"Anonymous" is a loose-knit organization of readers and posters on image message boards, such as 4chan.org and 711chan.org. They claim that the total openness and anonymity of these channels "has nurtured the appearance of a unique and persistent culture". While "Anonymous" was initially a joke directed at certain news organizations (though sometimes with devastating results for innocent victims who got their life seriously messed up), the group began to come together as a response to the Church of Scientology's (CoS) January 16 request for Youtube to remove a Scientology video involving Tom Cruise and which was leaked out from the CoS.
On January 21, Anonymous posted a video on Youtube declaring war against Scientology (Yes, folks - on YouTube you can even declare war!). The video has been watched over 2 million times in the subsequent three weeks (though it is only 2 millions+ after two months). On this video, Anonymous states that they decided that the Scientology organization "should be destroyed", for the good of Scientology followers and mankind, but also "for the laughs". They boast about them being untraceable and about "the force of our ideas, malicious and hostile as they often are". They then justify themselves by demonizing Scientology before claiming that "our methods are a parallel to your own" and "the sum of suppression we could ever muster is eclipsed by that of the RTC".
Anonymous later claimed responsibility for a series of DDOS and cyber-attacks that slowed access to church Web sites. It wasn't long, however, before this war turned sour. Within a week they accidentally targeted a school in the Netherlands rather than a Scientology site, taking the school computer network and website down.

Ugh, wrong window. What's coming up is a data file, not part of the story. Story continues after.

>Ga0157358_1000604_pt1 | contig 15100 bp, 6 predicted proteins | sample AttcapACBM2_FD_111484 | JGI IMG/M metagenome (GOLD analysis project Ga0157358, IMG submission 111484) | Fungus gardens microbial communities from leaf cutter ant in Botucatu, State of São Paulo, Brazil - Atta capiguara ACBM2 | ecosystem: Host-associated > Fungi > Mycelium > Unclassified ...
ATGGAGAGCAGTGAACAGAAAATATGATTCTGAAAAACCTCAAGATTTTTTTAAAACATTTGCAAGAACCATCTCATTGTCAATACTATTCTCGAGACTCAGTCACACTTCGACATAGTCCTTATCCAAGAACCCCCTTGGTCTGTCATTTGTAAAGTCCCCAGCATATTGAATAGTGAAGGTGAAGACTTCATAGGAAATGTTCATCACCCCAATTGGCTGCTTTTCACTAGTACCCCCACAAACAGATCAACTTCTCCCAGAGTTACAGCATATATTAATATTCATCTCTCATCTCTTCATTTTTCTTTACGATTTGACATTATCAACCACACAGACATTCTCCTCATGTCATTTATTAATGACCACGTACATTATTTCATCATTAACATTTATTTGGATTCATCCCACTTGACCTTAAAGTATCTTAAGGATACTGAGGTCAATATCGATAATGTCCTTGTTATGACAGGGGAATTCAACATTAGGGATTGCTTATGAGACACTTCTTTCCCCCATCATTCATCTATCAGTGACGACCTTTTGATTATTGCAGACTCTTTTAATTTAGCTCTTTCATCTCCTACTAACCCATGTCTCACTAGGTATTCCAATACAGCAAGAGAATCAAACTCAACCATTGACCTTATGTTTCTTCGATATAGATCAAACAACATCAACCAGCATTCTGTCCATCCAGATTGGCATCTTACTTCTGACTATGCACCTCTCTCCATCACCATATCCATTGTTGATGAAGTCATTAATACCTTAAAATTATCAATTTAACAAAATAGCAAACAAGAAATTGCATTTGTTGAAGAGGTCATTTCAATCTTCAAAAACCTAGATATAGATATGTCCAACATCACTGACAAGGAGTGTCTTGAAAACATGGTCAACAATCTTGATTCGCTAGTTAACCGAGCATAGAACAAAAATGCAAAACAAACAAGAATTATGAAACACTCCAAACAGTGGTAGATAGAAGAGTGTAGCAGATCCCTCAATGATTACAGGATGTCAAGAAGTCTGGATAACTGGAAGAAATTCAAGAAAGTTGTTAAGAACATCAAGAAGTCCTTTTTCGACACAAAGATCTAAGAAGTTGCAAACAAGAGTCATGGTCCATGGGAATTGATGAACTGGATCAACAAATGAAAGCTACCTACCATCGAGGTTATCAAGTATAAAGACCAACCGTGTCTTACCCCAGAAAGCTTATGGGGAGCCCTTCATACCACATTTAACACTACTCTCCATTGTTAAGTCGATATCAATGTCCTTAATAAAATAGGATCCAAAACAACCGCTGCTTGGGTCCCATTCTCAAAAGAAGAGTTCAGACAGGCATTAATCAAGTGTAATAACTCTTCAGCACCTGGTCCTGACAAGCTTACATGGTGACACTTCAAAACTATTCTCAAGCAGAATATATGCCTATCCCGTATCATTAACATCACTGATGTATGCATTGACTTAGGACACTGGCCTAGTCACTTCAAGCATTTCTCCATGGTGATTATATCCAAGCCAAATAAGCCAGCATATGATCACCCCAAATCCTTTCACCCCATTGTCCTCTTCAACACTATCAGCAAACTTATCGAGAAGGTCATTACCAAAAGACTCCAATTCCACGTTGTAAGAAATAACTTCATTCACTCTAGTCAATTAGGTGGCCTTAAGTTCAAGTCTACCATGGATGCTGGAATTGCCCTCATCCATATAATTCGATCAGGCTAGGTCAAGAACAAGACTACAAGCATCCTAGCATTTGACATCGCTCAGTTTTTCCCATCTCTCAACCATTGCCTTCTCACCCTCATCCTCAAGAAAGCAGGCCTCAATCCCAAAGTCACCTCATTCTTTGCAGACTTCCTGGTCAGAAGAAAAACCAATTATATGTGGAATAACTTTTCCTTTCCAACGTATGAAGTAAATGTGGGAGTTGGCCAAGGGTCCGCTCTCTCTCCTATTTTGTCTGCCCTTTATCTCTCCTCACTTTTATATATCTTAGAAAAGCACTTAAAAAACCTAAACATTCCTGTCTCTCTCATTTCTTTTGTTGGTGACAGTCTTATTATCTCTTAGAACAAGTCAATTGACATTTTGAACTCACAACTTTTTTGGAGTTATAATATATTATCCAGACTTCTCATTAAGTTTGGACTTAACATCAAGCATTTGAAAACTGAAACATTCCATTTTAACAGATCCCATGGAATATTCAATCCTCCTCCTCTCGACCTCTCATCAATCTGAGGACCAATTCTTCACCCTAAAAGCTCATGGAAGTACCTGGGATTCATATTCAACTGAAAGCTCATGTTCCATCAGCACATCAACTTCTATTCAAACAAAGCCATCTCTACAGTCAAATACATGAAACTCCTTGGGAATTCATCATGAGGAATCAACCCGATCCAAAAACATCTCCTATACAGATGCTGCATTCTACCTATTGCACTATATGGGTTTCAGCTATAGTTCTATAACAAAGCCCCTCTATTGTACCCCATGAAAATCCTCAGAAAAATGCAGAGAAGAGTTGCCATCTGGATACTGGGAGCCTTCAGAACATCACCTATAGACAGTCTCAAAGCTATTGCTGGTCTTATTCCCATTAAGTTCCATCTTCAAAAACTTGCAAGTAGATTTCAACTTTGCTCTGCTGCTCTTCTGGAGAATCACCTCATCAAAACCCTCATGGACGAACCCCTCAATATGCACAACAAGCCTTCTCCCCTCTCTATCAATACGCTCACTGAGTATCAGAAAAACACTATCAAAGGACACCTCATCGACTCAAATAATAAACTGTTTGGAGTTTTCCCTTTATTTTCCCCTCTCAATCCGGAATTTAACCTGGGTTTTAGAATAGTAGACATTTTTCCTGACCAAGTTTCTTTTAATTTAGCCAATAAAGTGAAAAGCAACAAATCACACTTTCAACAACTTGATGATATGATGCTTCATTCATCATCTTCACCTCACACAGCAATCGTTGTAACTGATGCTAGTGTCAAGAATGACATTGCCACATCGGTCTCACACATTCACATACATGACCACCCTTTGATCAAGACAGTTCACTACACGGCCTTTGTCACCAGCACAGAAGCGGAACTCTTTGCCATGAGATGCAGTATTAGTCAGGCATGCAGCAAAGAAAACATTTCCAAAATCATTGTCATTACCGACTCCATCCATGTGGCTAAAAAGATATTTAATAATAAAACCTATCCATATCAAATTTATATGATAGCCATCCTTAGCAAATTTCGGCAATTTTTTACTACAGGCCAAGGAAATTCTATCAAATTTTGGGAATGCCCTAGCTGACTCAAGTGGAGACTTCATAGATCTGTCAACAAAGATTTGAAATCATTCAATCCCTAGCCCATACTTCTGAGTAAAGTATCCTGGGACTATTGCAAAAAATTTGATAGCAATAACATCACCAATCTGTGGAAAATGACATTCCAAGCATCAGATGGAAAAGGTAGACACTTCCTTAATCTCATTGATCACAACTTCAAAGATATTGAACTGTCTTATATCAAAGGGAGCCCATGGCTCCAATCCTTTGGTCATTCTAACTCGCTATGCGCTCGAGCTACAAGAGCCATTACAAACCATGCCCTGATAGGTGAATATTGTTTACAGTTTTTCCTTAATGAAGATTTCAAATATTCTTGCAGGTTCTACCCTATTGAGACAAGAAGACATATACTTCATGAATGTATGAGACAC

When Anonymous themselves became victim of a counter-hacking group calling itself the Regime, they posted the home address, phone number and cell numbers of a Stockton 59-years-old man who barely knew anything about computers, claiming he was a member of that group. This poor man then started to receive daily obscene and threatening phone calls. After receiving a death treat, he and his wife got really scared because their address was posted as well. Not knowing how to stop the unrelenting phone calls, they called three news places in Stockton "just to get something out there to let them know they have the wrong guy,". Wired.com picked the story and as soon as they published their article, Anonymous removed the information from the net. Wired.com did not take the incident lightly and called Anonymous "online vigilantes who think their righteous ends justify illegal means".
As a consequence of these incidents but also after the intervention of some of the "Old Guard" in Scientology criticism, such as Mark Bunker, Anonymous started to back down from its hacking tactics and turned its focus on street protest instead.
The first protest, held on February 10, were a clear success, involving around 7,000 participants in 18 countries (according to Anonymous), and was largely reported in the press who had previously been accustomed with Anonymous through its hacking episode.